Software vulnerabilities
    Supply chain attacks
    A lot more..
    Critical infrastructure
    IoT devices
    Internet Servers
    Mobile devices

    Current situation

    So, while the techniques really haven’t changed much in decades, that’s because it’s effective. The current situation sees a vibrant WhiteHat hacker scene and bug bounties that reward the responsible disclosure of a vulnerability.

    Kaspersky’s Corporate IT Security Risks Survey of around 5,000 businesses included almost 250 Australian enterprises and SMBs. The report found that a massive 49.4% of security incidents that occurred in 2019 were through employees’ inappropriate IT use. Inappropriate data sharing from mobile devices was experienced by 42.9% of the Australian businesses surveyed.

    The response to COVID19 meant that many organisations moved to using more cloud services and remote working, potentially exposing Australian businesses to heightened risk.

    David Emm, Principal Security Researcher of Kaspersky says the cost of data breaches can be crippling to some businesses. The NotPetya attack in 2017 cost food giant Mondelez as much as $100M in remediation and recovery costs.

    Even smaller losses can be crippling, as they often come at the worst time. 26.4% of Australian small businesses reported that they lost between $3,000 and $15,000 through attacks in 2019. Targeted attacks on the other hand, make up nearly 50% of Australian businesses who have been a victim.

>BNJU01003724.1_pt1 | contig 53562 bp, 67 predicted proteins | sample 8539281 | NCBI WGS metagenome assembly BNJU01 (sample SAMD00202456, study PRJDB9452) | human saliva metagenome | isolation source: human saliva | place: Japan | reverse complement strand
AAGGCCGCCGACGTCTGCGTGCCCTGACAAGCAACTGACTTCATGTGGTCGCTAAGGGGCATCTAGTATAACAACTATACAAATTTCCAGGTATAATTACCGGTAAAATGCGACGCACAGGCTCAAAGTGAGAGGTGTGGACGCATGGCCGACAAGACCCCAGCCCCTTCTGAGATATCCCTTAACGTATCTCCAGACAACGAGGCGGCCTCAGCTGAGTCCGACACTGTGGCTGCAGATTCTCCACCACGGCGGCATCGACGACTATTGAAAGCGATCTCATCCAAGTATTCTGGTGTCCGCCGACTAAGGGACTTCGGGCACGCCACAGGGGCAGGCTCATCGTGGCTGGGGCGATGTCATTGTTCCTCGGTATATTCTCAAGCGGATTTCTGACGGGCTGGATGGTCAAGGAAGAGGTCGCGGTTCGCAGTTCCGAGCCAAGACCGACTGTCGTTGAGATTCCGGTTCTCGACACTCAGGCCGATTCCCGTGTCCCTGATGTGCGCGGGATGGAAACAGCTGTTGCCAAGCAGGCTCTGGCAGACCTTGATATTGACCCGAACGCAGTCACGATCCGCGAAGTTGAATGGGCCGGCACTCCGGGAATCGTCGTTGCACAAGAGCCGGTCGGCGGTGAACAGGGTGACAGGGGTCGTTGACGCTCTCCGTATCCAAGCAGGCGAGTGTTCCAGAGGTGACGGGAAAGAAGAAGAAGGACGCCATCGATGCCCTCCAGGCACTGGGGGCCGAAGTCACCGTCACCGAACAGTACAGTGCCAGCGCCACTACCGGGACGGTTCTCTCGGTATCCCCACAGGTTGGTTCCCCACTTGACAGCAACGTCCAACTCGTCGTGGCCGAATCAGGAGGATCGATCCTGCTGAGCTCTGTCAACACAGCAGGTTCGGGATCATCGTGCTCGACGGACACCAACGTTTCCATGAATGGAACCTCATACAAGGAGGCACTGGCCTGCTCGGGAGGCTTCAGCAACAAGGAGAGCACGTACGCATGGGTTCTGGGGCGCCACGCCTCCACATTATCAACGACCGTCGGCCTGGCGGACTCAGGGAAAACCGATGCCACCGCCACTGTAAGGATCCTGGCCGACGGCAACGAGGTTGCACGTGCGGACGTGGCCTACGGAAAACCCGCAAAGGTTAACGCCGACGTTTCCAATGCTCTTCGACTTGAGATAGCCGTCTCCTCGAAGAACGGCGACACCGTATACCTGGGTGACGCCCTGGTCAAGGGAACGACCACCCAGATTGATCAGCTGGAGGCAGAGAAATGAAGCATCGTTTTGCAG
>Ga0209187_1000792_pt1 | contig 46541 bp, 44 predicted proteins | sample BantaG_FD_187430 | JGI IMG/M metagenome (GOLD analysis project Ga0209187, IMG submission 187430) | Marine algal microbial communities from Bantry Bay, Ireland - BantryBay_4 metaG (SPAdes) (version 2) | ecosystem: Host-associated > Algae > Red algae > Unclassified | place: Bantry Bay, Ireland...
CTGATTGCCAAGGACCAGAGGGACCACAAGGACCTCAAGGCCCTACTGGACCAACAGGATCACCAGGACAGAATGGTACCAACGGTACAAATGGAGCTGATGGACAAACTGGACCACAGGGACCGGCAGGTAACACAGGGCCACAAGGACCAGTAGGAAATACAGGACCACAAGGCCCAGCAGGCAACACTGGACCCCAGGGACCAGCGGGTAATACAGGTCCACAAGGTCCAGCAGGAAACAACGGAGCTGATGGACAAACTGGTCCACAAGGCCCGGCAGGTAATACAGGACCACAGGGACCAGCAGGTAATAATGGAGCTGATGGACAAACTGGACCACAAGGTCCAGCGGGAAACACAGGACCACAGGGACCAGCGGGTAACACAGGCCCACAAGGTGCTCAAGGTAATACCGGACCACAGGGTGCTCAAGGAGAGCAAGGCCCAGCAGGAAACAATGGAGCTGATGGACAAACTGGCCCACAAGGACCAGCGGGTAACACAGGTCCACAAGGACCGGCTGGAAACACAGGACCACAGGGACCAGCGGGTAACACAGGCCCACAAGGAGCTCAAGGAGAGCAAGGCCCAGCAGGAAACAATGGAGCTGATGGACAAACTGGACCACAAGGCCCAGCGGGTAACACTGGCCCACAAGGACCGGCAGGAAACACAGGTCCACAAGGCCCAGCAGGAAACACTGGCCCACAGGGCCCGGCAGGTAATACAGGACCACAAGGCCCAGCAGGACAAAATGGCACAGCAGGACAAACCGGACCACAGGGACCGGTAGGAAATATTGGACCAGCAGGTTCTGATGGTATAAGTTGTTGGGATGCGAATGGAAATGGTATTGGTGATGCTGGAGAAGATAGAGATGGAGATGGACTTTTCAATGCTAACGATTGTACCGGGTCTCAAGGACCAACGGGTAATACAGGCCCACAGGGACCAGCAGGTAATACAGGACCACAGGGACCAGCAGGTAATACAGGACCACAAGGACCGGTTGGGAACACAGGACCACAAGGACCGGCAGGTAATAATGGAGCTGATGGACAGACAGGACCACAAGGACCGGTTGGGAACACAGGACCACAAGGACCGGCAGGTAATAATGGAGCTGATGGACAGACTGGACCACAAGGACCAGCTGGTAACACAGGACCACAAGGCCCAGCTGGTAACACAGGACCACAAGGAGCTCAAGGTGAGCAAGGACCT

In Australia, more than 7% didn’t know if they had been targeted, 3.4% in the US and 2.7 in Great Britain. Based on the survey, the average cost of
    ransomware attacks that resulted in data breaches is $1.46M.

    The survey also found that 34.8% of Australian businesses had been involved in an incident through a third-party cloud service used by employees in the past year.

    One key takeaway is that often security audits vet software and services based on their current code, but most projects rely on dozens of underlying frameworks that are written and updated by 3rd parties.

    Jason Cartwright
    Jason Cartwright
    Creator of techAU, Jason has spent the dozen+ years covering technology in Australia and around the world. Bringing a background in multimedia and passion for technology to the job, Cartwright delivers detailed product reviews, event coverage and industry news on a daily basis. Disclaimer: Tesla Shareholder from 20/01/2021